Matcha latte is a relatively new addition to coffee shop menus, and since it first appeared, this bright green beverage has seen a considerable rise in popularity in a short span of time. Its loyal followers crave the uniquely earthy, nutty, and often bitter flavor.
But I’ll be honest. Matcha is an acquired taste, and it’s not coffee but rather a tea. If you enjoy green tea, you’ll more than likely love Matcha.
It can be slightly bitter, but give it a chance. Once you get used to the unusual flavor, it’s actually a delicious alternative to coffee.
In case you’re considering swapping your cup of coffee for a matcha latte next time you hit your local cafe, you might want to take a few seconds to find out how much caffeine a cup contains.
Does matcha latte have caffeine? If so, how much? Keep on reading and find the answers to these niggling questions and more.
What Is Matcha?
Before we dive in, let’s take a closer look at “matcha” – what is it really?
Matcha is a widely popular drink in Japan and is made from young green tea leaves of the Camellia sinensis plant.
The plant is grown in the shade, which helps increase the amount of chlorophyll the plant contains, giving matcha its distinct bright green color.
Once the leaves are picked, they are dried and then ground into a very fine powder.
To make a cup of matcha, fine powder is added to hot water and whisked, often with a small natural bamboo brush, to produce a frothy beverage – it’s then enjoyed like regular green tea.
Prefer a latte? Creating a matcha latte is also simple, just replace the water with steamed milk and whisk.
Matcha is becoming increasingly popular, mainly due to the touted health benefits associated with green tea.
In terms of numbers, it’s hard to pin down actual sales coffee shops generate from matcha lattes alone.
However, according to a report by Zion Market Research, the global matcha market could be valued at a whopping $4.83 billion by 2024.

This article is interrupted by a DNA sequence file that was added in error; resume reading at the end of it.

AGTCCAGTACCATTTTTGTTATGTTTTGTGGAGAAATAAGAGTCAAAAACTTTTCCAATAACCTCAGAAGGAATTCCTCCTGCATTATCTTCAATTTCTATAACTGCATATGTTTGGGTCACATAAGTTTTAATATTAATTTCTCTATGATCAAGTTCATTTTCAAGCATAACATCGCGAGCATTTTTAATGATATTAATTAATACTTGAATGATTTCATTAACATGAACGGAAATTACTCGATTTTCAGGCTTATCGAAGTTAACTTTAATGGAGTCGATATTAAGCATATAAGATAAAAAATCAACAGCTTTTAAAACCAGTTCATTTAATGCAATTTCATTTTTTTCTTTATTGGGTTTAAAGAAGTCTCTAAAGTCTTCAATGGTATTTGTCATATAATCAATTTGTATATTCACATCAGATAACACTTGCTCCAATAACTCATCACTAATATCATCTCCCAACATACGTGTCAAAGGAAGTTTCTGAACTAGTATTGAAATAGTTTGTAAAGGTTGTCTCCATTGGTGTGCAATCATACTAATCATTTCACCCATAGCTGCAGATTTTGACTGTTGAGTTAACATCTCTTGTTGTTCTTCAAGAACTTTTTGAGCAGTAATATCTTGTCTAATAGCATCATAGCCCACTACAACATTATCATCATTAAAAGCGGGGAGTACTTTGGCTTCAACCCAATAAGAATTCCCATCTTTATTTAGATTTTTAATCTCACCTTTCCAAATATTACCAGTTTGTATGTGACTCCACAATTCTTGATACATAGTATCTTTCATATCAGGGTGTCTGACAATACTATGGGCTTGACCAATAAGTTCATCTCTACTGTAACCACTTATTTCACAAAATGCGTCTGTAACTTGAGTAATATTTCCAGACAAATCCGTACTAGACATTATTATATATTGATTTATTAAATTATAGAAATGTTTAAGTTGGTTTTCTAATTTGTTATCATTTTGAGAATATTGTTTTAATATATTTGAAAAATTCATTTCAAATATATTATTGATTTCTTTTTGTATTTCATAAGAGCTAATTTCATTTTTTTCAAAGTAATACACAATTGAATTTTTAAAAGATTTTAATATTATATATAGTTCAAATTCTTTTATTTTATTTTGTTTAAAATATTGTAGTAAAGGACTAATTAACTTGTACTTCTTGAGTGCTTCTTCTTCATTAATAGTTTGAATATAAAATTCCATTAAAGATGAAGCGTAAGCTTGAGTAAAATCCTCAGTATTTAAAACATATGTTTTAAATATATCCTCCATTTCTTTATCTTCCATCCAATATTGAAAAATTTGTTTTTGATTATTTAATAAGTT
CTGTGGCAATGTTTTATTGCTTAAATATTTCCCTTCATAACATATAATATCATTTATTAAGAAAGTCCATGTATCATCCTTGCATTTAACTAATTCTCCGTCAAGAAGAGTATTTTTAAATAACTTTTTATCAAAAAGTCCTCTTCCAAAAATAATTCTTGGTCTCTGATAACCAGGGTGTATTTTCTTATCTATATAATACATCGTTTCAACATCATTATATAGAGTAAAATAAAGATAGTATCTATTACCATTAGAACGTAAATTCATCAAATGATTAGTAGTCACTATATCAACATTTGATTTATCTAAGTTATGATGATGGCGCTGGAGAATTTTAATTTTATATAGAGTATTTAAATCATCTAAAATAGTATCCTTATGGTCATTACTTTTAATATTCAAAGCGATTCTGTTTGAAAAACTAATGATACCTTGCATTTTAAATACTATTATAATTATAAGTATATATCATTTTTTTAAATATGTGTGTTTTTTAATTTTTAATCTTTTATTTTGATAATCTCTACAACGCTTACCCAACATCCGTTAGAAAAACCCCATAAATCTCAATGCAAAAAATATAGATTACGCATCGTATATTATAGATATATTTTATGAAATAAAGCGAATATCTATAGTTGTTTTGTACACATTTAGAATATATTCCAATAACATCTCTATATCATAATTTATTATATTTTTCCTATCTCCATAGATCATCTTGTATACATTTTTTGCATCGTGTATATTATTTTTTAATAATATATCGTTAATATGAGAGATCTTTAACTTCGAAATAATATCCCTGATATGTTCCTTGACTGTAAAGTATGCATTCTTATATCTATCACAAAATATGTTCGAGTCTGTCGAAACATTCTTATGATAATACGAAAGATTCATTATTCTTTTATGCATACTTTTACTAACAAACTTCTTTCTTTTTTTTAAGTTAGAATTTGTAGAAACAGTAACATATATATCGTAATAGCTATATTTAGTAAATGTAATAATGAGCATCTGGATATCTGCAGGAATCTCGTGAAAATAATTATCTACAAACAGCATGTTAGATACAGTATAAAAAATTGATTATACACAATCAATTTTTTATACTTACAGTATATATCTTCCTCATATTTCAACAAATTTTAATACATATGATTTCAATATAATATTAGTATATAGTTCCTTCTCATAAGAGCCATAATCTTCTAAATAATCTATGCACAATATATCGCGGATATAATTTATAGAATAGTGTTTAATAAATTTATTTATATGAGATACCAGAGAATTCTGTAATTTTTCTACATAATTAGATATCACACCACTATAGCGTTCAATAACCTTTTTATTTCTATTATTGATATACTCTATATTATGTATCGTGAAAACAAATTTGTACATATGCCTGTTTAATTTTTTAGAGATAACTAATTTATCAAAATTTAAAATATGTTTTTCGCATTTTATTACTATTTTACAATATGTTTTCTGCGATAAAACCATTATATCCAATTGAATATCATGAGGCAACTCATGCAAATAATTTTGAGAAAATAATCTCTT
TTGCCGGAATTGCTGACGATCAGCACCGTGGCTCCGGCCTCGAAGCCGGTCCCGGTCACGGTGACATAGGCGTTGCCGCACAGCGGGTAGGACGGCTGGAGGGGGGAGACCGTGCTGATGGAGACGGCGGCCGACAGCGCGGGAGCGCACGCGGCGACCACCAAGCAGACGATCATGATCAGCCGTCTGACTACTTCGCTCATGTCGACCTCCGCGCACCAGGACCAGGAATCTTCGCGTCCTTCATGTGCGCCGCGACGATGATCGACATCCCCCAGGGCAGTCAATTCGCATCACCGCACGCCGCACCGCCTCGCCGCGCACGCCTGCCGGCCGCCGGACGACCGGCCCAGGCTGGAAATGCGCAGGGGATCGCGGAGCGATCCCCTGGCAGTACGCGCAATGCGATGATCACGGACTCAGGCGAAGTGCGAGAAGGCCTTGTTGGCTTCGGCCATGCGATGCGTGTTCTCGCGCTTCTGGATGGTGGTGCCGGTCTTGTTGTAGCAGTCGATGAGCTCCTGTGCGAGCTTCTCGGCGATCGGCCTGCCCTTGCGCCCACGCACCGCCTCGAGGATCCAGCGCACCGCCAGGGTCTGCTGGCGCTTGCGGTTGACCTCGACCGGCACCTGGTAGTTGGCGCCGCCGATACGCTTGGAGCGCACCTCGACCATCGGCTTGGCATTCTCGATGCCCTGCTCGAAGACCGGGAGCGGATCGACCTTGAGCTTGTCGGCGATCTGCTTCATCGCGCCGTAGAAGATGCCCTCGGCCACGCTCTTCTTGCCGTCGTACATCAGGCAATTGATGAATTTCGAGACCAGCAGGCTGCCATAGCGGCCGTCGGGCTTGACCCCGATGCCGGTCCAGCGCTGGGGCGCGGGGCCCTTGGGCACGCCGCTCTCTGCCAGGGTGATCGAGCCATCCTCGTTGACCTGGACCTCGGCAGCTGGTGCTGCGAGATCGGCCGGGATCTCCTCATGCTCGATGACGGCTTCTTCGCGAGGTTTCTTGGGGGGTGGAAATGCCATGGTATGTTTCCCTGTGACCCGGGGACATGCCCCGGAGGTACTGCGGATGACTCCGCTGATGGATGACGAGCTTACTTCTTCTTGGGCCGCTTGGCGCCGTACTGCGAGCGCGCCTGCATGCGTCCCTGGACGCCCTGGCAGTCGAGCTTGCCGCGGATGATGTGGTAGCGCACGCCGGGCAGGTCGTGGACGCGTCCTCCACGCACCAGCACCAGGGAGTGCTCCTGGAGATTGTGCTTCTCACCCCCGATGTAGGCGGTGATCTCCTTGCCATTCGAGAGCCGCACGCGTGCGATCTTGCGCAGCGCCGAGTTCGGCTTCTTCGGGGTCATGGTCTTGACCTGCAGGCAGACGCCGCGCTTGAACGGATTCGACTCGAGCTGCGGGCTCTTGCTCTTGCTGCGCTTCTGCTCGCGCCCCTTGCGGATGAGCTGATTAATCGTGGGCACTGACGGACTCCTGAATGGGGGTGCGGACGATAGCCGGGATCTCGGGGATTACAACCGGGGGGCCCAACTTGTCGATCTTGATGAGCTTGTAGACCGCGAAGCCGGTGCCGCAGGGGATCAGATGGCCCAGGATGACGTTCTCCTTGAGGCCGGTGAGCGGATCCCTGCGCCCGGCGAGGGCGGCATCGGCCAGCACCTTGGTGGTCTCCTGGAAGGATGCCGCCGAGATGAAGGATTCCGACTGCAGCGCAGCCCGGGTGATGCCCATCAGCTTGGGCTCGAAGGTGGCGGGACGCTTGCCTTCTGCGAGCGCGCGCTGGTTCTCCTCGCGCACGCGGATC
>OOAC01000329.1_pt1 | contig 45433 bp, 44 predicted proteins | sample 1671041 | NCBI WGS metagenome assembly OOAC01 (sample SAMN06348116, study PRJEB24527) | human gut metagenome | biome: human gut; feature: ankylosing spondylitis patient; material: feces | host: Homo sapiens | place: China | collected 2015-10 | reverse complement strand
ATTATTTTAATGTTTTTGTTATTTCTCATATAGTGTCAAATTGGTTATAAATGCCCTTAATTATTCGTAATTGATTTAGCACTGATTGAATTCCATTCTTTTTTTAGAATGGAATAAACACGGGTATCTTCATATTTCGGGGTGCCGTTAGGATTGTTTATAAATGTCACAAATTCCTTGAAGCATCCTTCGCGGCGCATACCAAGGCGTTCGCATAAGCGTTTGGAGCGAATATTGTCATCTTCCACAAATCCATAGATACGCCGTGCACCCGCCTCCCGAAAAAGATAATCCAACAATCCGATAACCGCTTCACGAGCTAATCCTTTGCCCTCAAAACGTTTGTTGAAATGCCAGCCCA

How Much Caffeine Does Matcha Have?
Because matcha is essentially green tea ground into a powder, you can expect the caffeine levels to be very similar but not the same. Here’s why.
Regular green tea is steeped in hot water, whereas matcha green tea is ingested – you actually swallow the ground green tea leaf.
You will get a bigger caffeine kick than regular green tea because you eat the tea leaf rather than infuse it in water.
That’s all well and good, but due to the various ways matcha is processed, and the additional ingredients added, each product can vary significantly in caffeine content. There is no “set standard” of how much caffeine each product should contain.
Cheaper quality matcha is often mixed with other ingredients and tends to contain very little matcha.
These “diluted brands” can have as little as 17 mg to 10 mg of caffeine per serving. Whereas with good quality matcha green tea powder, you can expect it to have around 64 mg per 8oz cup.
So depending on the brand of matcha powder you purchase, you could be consuming a good amount of caffeine or, unfortunately, very little.
Unlike coffee beans, where you already have a good idea of how much caffeine you are drinking, matcha is really hit or miss. It’s best to read the back of the packaging for the “real” caffeine content.
Does Matcha Have More Caffeine Than Coffee?
Matcha and coffee, which has the higher caffeine content? Coffee contains more caffeine than matcha per serving. An average matcha latte contains an average of 63 mg of caffeine per serving.
That’s considerably less than the equivalent cup of coffee, which contains around 95 mg of caffeine.
Also, it’s worth noting that you tend not to get a “caffeine crash” with matcha.
I’m sure you’ve been there before.
You quickly drink your coffee for a quick hit of energy, only to come crashing down later, leaving you a shaky mess.
With matcha, that doesn’t tend to happen – here’s why.
Matcha contains an amino acid called l-theanine – coffee doesn’t. This amino acid helps your body absorb caffeine more slowly, and instead of a sudden burst of energy, the l-theanine found in matcha has more of a calming effect.
If you’re sensitive to caffeine or have a sensitive stomach and find regular coffee too acidic, a cup of matcha may be a great alternative that still offers some caffeine.
Matcha can be a good option for people who enjoy caffeine in the morning to prise open sleepy eyes but want to avoid a caffeine crash in the afternoon.
The Bottom Line
Matcha tea comes loaded with antioxidants and other goodness that coffee just doesn’t have – If you are not all that into coffee, matcha latte is a great option.
If you can’t wake up without a cup of hot coffee first thing in the morning, stick with it but swap out your afternoon coffee with a matcha latte for a more calming pick-me-up.
Here at Bean Ground, we love our brewed coffee, preferably black. But recently, I have been enjoying different teas, and matcha is one that’s found its way onto my desk in the afternoon as I sit and type.